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Martin Scorsese defends movie marathons

Martin Scorsese defends movie marathons

This year, Oppenheimer cut the fuse with its three-hour running time for most viewers (well, for IMAX projectors, which were only capable of playing a 17.7-kilometre-long film reel), and another important film of the year, Scorsese’s latest work, Martin , is also quite long, taking a total of 3 hours and 26 minutes. However, the director has now defended the marathon films.

The professionals run a marathon and then have lunch while one of them sits in a dark room and watches Martin Scorsese’s latest historical epic, Drowned Flowers. But this wasn’t the first time the director had kept audiences glued to their seats for several hours: he first tested people’s powers of concentration with The Irishman.

But even among the greats of cinema history, we can find a fair number of works with a running time of more than three hours:

The Godfather 2., Lawrence of Arabia, Once Upon a Time in America, Titanic, and then we haven’t even mentioned Béla Tarr’s seven-and-a-half-hour Devil Tango or the nine-hour Holocaust. This year, Babel and Oppenheimer crossed the three-hour mark, and now Drown Flowers has joined the queue, Scorsese vigorously defending his directorial sovereignty to make such feature-length films.

Academy Award-winning writer and director A.J To Hindustan Times He said that the film’s duration of 206 minutes should not frighten viewers, especially since they spend long hours at home in front of the screen, watching new and new episodes of their favorite series. “People say it’s three hours, but come on, you can sit in front of the TV and watch something for five hours,” Scorsese said. “Plus, there are many people who watch the theater for 3.5 hours. There are real actors on stage, you can’t just stand and walk around. You give that respect. Respect the cinema.”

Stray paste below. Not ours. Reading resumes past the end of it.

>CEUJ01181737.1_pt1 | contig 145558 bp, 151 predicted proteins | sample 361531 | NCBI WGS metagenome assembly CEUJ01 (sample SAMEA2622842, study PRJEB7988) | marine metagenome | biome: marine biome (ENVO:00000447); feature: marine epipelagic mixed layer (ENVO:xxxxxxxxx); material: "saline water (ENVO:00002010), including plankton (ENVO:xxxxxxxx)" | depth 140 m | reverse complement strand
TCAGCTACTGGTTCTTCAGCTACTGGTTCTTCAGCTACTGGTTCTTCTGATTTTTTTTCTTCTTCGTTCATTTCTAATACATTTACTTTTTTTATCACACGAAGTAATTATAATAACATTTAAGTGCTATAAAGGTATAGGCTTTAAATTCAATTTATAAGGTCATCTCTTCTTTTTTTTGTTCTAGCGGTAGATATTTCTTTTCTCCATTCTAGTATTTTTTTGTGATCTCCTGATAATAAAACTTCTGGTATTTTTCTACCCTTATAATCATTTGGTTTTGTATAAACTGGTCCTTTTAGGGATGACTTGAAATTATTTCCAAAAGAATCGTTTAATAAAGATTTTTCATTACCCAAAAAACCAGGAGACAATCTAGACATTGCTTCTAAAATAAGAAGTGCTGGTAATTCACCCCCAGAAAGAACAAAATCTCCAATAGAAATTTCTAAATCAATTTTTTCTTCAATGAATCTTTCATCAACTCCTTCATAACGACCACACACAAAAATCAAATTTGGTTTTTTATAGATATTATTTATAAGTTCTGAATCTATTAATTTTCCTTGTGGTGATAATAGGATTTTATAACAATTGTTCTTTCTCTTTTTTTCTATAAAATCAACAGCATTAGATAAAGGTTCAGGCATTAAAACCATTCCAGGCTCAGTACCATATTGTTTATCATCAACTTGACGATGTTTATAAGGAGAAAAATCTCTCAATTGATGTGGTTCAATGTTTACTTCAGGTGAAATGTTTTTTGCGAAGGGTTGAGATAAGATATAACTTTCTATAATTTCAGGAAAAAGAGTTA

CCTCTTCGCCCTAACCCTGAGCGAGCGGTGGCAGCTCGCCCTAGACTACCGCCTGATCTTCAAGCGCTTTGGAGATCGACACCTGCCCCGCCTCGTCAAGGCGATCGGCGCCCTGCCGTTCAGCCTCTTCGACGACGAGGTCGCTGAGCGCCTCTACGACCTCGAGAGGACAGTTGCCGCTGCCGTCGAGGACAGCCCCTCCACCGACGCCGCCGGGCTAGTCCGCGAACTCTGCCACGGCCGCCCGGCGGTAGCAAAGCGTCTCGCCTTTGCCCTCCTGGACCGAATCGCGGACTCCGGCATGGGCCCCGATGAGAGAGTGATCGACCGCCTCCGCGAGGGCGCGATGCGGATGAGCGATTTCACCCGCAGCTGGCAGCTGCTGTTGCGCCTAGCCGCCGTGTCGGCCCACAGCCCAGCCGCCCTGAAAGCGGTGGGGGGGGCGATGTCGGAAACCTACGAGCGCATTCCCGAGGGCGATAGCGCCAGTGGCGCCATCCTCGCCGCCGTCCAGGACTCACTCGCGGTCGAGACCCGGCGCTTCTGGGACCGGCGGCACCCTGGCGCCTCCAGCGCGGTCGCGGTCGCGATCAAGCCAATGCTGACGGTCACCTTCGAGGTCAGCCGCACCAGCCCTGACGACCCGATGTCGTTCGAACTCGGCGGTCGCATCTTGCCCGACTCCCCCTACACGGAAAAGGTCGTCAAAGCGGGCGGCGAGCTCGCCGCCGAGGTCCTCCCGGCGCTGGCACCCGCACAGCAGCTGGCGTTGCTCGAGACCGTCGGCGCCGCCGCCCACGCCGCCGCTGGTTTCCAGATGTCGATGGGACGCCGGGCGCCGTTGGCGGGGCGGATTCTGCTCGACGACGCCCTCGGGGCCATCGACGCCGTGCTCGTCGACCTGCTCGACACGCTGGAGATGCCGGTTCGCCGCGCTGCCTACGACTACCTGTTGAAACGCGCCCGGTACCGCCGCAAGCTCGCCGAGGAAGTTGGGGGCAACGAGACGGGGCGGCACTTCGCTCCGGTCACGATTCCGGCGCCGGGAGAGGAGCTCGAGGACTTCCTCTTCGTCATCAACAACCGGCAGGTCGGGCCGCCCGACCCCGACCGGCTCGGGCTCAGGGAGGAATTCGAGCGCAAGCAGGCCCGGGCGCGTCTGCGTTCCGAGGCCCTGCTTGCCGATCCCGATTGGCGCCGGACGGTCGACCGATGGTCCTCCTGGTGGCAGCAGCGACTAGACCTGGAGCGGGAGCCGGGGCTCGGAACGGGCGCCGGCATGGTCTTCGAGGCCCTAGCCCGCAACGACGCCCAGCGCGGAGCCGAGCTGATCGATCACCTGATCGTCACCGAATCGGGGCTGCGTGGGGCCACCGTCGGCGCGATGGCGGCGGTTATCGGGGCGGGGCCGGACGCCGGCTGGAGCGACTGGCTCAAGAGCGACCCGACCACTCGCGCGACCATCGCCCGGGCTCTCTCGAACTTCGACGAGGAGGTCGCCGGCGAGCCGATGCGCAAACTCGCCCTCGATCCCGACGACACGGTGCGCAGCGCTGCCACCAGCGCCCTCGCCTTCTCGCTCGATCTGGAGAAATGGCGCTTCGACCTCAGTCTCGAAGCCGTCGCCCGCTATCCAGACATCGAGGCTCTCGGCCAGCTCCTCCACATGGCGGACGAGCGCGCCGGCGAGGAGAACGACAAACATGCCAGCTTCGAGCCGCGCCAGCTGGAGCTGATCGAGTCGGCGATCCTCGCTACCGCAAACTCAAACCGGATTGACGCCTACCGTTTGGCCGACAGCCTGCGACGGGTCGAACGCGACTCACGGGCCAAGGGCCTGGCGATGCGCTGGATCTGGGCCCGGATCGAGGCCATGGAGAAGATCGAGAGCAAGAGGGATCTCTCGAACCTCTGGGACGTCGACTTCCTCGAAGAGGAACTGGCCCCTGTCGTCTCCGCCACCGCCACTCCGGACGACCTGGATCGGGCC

According to Scorsese, the Paramount/Apple historical epic should be seen in theaters, though the film will eventually stream on Apple TV+. “In the case of Drowned Flowers, you have to see it on the big screen. Are we going to be a big hit? No, we’re making a movie that has to be seen on the big screen,” Scorsese said. “Other films you’ve done? Maybe not. Sometimes the strength of the image is also interesting, if it works well on a smaller screen. “Drowned Flowers will work on the small screen, but to truly immerse yourself in it, you have to spend some time with it.”

He then spoke about his work as a whole: “I played with each film by finding a new way to tell the story. Sometimes a story without a plot. I love plots, but I often find creating them boring. You have to find the visual and audio way to tell a story through your heart. “The images and sounds reflect what you feel. This means to cut or not to cut.”

The timing of the statement is also interesting because co-director Baz Luhrmann recently re-edited the 2008 Australian historical classic starring Nicole Kidman and Hugh Jackman to return as a limited series on Hulu under the title Faraway Downs. Luhrmann said in a press statement that what inspired him to re-engage with the film was the new momentum gained by episodic storytelling in the world of live broadcasting.

“Drowned Flowers” is scheduled to be released in cinemas in Hungary on October 19.

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